The first of these was a sneer against his very humanity. Some of the leaders came up to him and they said to him: "But where on earth do you get all your wisdom? You are a carpenter. Is not your mother Mary? Do your brothers and sisters not live here? Is not Joseph the carpenter your father? Who are you in your humanness to be doing such great and wonderful things?"

You see, the leaders who pointed their fingers at Jesus recognized that through his healings, through his teachings, through the way in which the crowds were following him, Jesus was doing something mighty and wise. And Matthew tells us this story to show in a sense the very humanity of Jesus; that Jesus was doing these things as a carpenter. And I thought, this Artisans' Sunday, what could be more fitting than to affirm that the Incarnation was in an artisan, in someone who cut wood, who made things, who had hands that would blister and bleed, who would live a normal, corporeal, human existence; that God would use an ordinary person in an ordinary setting where everyone had known him and where he received little or no honour, but nevertheless it was the great affirmation of God at work in the midst of humanity, even at its most ordinary and its most basic.

The early church had a struggle on its hands. After the gospels were written, one of the great challenges was not so much to preserve the divinity of Jesus - there were all kinds of groups and theorists who were going around and advocating that - as to understand the mystery of God incarnate in an ordinary human being, his full humanity. And whether it was the Council of Antioch or the Council of Alexandria that debated all the nuances of how Jesus could be human, the fact of the matter is that this great mystery permeated the early church. It permeates the gospels themselves. The amazing thing is that it is a carpenter that God chose to do his work - a carpenter.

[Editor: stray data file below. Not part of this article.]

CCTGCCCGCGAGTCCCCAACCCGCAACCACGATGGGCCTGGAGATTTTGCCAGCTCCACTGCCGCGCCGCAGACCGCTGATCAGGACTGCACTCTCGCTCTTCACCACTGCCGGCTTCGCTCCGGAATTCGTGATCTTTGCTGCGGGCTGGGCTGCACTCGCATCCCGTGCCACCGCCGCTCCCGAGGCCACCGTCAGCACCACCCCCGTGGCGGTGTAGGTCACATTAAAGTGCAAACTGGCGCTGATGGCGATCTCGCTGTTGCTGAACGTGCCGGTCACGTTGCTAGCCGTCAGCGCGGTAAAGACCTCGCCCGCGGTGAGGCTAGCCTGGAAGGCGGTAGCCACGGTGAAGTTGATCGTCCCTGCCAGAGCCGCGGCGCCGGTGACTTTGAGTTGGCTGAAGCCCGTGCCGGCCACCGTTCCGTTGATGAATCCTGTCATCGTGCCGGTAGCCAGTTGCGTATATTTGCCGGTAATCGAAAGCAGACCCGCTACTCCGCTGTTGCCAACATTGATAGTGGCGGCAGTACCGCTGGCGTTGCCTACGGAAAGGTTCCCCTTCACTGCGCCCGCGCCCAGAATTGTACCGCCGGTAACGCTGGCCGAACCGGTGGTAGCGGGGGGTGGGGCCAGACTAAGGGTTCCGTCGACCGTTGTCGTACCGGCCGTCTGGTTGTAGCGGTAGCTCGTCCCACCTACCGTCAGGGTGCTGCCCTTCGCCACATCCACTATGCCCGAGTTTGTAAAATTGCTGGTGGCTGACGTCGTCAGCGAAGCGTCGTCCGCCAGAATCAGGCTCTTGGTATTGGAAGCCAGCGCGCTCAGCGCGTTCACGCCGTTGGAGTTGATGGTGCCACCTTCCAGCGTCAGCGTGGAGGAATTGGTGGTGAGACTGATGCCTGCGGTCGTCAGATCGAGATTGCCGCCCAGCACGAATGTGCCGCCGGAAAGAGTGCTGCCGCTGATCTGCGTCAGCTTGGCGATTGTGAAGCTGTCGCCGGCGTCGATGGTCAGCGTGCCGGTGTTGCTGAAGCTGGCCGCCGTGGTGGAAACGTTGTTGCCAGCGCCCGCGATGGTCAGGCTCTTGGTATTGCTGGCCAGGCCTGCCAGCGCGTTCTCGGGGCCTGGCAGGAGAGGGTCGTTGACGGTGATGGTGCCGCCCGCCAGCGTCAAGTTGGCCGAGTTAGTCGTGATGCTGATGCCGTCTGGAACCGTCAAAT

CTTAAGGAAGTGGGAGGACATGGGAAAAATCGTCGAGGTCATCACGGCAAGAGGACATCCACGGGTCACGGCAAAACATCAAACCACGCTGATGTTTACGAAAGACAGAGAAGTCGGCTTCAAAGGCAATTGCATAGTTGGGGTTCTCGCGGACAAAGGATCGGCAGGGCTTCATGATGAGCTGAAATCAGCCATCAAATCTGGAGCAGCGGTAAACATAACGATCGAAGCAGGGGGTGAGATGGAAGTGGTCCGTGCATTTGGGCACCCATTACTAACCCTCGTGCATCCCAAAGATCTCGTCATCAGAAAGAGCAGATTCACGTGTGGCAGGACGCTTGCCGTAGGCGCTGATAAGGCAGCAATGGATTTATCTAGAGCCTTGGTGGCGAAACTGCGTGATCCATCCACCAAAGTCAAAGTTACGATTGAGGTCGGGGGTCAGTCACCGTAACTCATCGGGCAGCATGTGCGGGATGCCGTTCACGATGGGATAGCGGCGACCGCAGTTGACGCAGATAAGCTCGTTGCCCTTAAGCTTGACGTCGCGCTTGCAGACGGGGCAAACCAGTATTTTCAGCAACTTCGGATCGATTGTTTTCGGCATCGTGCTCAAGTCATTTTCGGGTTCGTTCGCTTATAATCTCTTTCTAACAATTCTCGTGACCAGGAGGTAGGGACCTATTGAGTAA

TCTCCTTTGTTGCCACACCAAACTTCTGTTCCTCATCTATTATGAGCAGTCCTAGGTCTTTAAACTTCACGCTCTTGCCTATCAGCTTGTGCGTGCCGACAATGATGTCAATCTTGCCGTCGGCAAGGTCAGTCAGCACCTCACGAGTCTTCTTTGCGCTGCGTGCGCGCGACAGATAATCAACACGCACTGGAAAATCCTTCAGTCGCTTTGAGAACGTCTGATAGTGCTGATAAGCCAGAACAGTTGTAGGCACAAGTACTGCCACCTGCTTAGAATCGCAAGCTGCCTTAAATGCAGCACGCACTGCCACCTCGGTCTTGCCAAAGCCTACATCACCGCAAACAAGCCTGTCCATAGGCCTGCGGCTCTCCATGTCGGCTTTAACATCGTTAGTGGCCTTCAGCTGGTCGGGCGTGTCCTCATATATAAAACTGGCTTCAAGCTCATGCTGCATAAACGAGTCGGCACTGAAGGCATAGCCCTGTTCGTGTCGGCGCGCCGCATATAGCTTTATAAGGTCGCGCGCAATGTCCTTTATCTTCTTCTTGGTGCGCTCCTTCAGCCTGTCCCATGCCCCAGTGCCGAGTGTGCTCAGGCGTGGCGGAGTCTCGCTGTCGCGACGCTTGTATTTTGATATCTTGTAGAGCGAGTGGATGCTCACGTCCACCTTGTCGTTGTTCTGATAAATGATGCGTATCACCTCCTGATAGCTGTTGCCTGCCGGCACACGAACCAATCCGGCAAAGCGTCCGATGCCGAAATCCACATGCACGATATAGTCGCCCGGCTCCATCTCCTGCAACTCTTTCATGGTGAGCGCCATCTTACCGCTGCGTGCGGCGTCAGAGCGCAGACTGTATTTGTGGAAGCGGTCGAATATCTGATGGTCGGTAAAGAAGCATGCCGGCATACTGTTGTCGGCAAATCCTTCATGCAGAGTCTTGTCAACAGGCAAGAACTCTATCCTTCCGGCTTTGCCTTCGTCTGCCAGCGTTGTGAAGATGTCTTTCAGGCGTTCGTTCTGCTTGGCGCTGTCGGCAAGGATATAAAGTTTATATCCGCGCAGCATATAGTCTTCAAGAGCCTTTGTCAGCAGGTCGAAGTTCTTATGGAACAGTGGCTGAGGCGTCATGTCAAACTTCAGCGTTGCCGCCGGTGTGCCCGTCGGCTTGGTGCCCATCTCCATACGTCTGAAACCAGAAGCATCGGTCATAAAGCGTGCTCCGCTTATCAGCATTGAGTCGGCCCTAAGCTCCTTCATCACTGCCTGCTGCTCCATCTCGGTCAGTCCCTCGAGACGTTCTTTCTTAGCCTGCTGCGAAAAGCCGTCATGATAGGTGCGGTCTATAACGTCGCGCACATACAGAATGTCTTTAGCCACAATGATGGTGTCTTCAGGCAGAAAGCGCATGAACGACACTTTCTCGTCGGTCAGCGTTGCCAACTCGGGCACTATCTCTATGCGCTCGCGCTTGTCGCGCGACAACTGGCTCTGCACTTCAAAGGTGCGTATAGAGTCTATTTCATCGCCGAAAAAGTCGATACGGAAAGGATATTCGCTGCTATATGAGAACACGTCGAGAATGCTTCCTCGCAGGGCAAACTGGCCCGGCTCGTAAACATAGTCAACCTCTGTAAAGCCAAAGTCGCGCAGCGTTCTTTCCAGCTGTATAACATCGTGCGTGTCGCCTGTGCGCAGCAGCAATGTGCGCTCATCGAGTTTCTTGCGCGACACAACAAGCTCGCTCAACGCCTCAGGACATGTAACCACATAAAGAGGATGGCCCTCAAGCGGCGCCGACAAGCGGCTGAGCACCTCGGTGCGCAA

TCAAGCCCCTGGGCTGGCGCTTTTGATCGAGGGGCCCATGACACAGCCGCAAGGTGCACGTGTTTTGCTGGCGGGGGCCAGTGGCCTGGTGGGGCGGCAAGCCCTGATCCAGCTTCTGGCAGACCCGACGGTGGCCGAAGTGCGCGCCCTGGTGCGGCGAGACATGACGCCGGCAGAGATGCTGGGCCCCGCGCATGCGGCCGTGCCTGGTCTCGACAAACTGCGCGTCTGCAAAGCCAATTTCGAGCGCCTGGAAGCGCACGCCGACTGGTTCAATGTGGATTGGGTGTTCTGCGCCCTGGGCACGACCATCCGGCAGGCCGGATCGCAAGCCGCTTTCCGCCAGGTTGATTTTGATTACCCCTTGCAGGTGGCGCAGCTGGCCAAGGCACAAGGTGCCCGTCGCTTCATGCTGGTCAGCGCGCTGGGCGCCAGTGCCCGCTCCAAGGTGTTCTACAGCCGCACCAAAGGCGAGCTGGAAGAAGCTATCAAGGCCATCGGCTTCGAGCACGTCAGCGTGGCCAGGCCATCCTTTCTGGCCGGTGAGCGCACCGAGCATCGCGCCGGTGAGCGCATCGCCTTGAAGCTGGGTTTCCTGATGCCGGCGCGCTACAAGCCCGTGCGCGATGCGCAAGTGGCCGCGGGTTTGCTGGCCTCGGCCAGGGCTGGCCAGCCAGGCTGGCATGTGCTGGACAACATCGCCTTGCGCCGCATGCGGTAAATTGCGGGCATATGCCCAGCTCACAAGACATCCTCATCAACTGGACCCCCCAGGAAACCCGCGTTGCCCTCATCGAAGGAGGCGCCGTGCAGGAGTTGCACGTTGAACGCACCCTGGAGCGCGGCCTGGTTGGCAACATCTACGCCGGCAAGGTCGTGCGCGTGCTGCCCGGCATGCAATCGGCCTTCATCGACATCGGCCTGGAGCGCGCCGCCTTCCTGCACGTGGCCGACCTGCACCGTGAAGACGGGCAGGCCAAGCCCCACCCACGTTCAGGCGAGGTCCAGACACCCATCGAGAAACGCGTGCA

My friend Daniel was recounting the story of a fireman who he met in the new church where he is going to be ministering. The fireman had served in Brooklyn for many years. During coffee afterwards, Daniel entered into a very intense conversation with this fireman. The fireman talked to him about the fact that he had gone over on the night of September 11th to help put out the fires. Firemen came from all over New York and surrounding areas. He said the most amazing thing was that he found ordinary men with whom he worked every day and, indeed, complete strangers knowingly (listen to this), knowingly giving their lives, knowingly enter this very furnace with the hope of being able to save others.

He said: "You know, what struck me was the very power of that sacrifice. These were not supermen who go into a booth and put on a cape and come charging out. These were men who put on their helmets as they have done every day and go into a burning furnace in the hope, even the vain hope, of trying to save the life of another human being."

Michael Cassidy, in his letter to me, described one of the great things that he is finding in southern Africa right now, particularly in Zimbabwe where he had recently visited, where there are normal, young men and women who are coming in from colleges and universities and who are working amongst the dying AIDS patients. And even though the chances of infection are in some cases great because of the lack of cleanliness and sanitation, nevertheless these young people from universities, many of them belonging to Christian organizations, are going in there and are trying to help wherever they can. Because the world has often forgotten about this problem, they are unheralded and unheard of, but ordinary students, giving of themselves for the sake of other human beings. That is the power of human sacrifice. That is the power of self-giving love. That is the power of ordinary, human beings doing amazing things for others, but doing it because they are committed and they are concerned.